Ken Crowther: Changing seasons and sexy novels

PUBLISHED: 11:57 12 January 2010 | UPDATED: 16:26 20 February 2013

Ken Crowther: Changing seasons and sexy novels

Ken Crowther: Changing seasons and sexy novels

Ken Crowther talks to to Pat Parker about his love of the radio, writing raunchy novels and why he feels global warming is just part of the changing seasons

A bed of roses

TO listeners of BBC Essex, landscape gardener Ken Crowther is something of an institution. For more than 20 years, he has been answering questions on gardening and his two-hour Saturday morning show is one of the busiest phone-ins on the station. Ken is well-qualified to deal with listeners queries. For more than 40 years, he has run his own gardening business and the award-winning company, which moved from Abridge to Epping four years ago, has clients throughout Essex and beyond.

Ken describes Essex as a county of keen gardeners. You get a great diversity of gardening here, from gnomes and coloured paving to parkland estates. Its a dry county and most of the soil is clay, which is good for roses and some vegetable crops, but it does create some problems. I love colourful annuals like begonias, but sometimes the low rainfall in Essex means they are hard to keep from drying out.

Youd think that all this would be enough to keep any 63-year-old fully occupied, but most recently the ever-energetic Ken has also ventured into the world of publishing. Two Weeks in Nice is his second and latest novel and follows the exploits of Jack, a young gardener on holiday with his mate in the South of France. As well as vivid descriptions of the Mediterranean fauna, it also recounts Jacks varied sexual conquests during his fortnight in the sun. It is, in fact, unexpectedly raunchy. As Ken, like Jack in the novels, was an apprentice gardener with London Parks in the 1960s, it is natural to ask how much of the novels are autobiographical? Not much it mostly came from my imagination, Ken insists, but Im sure I detect a twinkle in his eye.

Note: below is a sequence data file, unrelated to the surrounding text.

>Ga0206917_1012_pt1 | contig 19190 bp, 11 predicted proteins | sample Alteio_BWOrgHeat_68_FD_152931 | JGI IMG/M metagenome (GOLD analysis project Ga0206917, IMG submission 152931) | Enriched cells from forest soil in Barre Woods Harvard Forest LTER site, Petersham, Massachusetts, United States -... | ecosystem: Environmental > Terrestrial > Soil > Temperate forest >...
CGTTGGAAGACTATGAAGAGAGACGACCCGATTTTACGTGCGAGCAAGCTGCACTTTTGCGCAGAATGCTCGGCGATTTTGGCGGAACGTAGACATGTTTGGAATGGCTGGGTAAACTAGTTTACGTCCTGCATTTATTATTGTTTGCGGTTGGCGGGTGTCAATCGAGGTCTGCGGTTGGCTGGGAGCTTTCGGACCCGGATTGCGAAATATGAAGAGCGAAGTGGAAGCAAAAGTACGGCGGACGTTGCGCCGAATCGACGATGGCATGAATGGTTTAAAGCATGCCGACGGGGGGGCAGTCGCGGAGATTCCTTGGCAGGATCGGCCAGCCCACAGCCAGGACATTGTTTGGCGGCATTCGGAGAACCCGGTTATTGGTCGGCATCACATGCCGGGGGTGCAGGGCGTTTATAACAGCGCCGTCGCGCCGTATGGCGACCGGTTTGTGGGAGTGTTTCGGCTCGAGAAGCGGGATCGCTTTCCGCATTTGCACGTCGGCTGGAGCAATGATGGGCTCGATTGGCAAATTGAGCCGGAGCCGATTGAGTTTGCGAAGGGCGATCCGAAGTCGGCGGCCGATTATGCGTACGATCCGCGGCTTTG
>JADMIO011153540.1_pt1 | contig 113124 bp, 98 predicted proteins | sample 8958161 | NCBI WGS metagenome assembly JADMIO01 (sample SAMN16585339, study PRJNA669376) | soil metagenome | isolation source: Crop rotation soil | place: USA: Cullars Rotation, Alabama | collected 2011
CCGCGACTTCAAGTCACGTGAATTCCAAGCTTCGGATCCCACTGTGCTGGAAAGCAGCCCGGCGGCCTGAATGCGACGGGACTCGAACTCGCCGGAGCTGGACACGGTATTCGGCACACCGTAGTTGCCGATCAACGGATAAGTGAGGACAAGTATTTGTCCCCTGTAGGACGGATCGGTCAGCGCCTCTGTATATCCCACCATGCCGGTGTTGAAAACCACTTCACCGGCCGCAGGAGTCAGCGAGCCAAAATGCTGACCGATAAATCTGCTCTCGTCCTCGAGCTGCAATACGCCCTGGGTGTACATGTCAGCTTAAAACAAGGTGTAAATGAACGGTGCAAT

I think temperatures are rising, but Im not convinced its
down to mans activities

Ken, whose father worked in banking, was born in Woodford and grew up in Chigwell. He was always keen to help his dad look after their quarter acre of garden and at 15 he got a weekend job at Chigwell Nursery where he gained invaluable experience. He soon decided that gardening was what he wanted to do as a career, which came as a surprise to his middle-class parents. But they backed him, and helped him gain an apprenticeship at London Parks where he looked after many of the citys most beautiful gardens.

He admits he was a fairly stroppy apprentice. I was a bit of a rebel a pain. I always wanted to do things my way. They kept moving me from place to place because I was awkward, but it meant I gained a lot of experience. Parks were great because you mixed with such a vast array of people. My old dad reckoned you got a far better education there than at university.
Despite being difficult, he was eventually offered a foremans job by London County Council, but, to his parents consternation, he turned it down. Hed decided he wanted to set up his own landscape gardening business. Id looked after a couple of gardens for people including the manager of the Festival Hall, so I reckoned there would be a market, says Ken. I decided I was going to do it differently charging people a regular monthly fee for garden maintenance.